As Virus Cases Surge in Europe, Hospitalizations Lag. But for How Long?

As Virus Cases Surge in Europe, Hospitalizations Lag. But for How Long?


On Monday, the authorities in Madrid put parts of the capital region back in a lockdown that affects about 850,000 residents. That, as well as the resurgence of the virus, has provoked bitter recrimination, with critics saying the government squandered the hard-won achievements of its first lockdown by throwing open the country’s borders to revive its battered tourism industry.

“We didn’t do our homework,” Dr. Alberto Garcia-Basteiro, a prominent epidemiologist, told the Spanish newspaper El País. He and other doctors have called for an independent investigation of the country’s response to the pandemic.

In Germany, which handled the virus better than many of its neighbors, there is concern about the spike in infections but less about hospitalizations. Of the 9,396 people infected with the virus in recent weeks, only 267 have required intensive care treatment, with slightly more than half of them on respirators.

“We know so much more than we did six months ago,” Jens Spahn, the German health minister, told ARD public television, pointing to Germany’s increased testing capacity, protective gear and intensive care beds.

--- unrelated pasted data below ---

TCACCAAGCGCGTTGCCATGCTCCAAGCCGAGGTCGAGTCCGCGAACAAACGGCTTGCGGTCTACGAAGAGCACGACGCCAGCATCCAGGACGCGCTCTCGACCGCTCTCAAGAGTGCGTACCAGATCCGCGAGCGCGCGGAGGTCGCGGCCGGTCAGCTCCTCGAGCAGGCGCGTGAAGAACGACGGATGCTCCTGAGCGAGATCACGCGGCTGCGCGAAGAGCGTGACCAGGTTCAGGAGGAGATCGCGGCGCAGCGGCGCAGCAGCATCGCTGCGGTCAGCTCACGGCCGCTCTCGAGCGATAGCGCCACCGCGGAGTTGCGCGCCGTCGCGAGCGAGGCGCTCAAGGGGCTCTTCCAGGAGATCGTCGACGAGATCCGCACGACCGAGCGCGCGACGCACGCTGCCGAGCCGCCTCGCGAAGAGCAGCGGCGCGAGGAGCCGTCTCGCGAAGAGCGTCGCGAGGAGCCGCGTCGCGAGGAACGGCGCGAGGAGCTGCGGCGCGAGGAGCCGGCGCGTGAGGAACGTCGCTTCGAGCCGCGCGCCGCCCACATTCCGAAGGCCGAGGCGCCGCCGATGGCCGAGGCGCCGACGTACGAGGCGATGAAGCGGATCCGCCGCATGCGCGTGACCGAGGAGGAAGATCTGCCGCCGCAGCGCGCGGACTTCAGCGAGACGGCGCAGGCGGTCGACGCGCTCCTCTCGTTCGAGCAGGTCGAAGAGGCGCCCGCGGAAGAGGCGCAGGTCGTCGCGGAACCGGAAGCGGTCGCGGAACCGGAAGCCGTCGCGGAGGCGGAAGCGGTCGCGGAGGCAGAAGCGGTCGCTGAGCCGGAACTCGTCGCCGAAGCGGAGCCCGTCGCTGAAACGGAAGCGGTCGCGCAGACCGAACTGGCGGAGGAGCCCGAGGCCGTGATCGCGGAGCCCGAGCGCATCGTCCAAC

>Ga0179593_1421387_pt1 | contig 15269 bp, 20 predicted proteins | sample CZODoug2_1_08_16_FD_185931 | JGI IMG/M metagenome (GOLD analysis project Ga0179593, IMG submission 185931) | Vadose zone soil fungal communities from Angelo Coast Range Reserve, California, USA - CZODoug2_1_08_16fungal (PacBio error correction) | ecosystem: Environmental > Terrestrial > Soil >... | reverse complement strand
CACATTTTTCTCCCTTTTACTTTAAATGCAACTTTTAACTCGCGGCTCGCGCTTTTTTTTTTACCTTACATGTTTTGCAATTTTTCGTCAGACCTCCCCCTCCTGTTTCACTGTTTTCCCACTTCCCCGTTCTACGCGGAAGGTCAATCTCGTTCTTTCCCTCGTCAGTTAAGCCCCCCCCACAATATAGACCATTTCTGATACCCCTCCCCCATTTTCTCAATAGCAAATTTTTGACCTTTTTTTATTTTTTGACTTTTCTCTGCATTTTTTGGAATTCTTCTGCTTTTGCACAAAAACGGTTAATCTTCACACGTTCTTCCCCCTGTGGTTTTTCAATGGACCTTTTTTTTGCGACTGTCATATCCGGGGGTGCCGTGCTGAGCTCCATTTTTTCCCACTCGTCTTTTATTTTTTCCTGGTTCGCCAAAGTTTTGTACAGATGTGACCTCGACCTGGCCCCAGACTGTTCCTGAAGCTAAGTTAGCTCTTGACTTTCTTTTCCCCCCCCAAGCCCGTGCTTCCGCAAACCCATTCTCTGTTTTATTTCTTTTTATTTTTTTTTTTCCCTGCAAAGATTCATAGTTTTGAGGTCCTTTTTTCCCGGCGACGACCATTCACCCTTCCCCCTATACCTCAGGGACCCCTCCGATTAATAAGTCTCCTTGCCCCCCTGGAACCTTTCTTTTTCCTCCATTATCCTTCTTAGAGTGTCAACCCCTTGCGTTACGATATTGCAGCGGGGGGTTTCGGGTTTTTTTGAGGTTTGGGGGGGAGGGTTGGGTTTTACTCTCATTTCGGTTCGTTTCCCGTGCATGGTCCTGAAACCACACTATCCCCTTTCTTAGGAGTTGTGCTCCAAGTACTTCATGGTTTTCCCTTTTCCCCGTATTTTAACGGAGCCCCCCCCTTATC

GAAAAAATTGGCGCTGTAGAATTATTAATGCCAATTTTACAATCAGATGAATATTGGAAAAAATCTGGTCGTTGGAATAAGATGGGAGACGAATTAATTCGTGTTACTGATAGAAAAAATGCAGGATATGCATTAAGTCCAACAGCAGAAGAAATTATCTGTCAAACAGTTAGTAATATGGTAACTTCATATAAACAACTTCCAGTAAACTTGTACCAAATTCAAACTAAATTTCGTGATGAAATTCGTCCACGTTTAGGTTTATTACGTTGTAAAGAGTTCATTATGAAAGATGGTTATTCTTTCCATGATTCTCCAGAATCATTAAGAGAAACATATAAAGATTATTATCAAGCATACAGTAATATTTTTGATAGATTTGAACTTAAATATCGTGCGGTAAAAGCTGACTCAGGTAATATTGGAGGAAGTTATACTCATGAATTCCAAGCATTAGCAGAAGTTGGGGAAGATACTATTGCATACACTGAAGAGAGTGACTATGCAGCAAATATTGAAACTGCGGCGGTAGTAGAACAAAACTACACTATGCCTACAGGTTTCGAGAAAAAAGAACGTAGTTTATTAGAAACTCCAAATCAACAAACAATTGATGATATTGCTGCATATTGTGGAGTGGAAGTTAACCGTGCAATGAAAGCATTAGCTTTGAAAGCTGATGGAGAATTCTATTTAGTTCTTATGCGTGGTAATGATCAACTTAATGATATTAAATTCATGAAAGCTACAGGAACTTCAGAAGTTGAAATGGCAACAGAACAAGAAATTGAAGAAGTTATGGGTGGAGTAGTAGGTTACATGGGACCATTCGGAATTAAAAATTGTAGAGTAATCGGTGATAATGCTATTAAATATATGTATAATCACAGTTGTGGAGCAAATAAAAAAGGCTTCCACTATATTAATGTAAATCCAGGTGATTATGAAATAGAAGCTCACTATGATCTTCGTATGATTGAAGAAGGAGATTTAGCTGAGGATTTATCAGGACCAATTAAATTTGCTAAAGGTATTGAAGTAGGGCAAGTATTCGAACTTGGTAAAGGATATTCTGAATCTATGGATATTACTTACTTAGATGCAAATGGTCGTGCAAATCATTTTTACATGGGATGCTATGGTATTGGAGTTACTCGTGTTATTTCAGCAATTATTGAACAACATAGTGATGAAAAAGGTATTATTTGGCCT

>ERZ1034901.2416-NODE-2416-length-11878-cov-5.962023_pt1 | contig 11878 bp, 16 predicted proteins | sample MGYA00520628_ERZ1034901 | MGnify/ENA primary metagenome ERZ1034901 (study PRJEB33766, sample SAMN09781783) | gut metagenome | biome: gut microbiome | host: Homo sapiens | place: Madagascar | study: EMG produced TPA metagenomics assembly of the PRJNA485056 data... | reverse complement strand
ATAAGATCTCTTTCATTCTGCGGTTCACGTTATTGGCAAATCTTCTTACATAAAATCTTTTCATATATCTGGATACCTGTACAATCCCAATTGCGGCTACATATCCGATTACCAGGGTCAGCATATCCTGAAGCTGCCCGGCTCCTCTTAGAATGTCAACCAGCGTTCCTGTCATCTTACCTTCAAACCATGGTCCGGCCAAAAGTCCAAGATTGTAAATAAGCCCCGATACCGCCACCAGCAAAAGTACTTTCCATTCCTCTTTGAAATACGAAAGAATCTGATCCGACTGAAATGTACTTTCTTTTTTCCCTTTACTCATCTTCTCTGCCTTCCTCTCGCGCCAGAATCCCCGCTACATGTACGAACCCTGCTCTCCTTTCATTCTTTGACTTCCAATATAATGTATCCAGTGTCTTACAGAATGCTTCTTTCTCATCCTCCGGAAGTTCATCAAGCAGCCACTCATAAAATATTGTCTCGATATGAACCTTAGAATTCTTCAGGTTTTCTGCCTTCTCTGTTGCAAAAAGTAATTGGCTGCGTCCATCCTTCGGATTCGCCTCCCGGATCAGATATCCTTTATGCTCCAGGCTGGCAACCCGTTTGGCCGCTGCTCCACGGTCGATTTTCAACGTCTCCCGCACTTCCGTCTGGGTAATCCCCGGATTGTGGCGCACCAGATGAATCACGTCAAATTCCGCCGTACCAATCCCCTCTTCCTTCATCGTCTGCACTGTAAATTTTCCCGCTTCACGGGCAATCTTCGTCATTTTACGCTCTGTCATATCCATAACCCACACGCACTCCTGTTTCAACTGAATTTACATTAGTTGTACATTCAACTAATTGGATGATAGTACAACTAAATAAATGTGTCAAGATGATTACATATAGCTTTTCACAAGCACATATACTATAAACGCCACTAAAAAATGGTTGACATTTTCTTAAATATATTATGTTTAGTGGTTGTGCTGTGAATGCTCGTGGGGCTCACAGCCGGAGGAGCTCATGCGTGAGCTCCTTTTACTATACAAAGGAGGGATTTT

Britain, like Germany, has made progress in fortifying its National Health Service for another round of battle, but it lags far behind Germany in building a nationwide test-and-trace system.

The chief medical officer, Chris Whitty, said the number of people hospitalized with the virus in Britain was doubling every seven to eight days, and that deaths would multiply, “potentially on an exponential curve.” If the virus spreads unchecked, that could lead to 50,000 new cases a day by October and 200 deaths a day by November, according to Patrick Vallance, the chief scientific adviser.

Professor Whitty disputed two of the most common arguments of those who say a second wave will be less deadly. While many of those infected in recent weeks have been young, he said there was evidence that infections “are moving up the age bands, from younger people to older people.” He also said there was no evidence that the virus had become any less lethal.



Source link

About The Author

We are independent. we bring you the Real news from around the world.

Related posts

Leave a Reply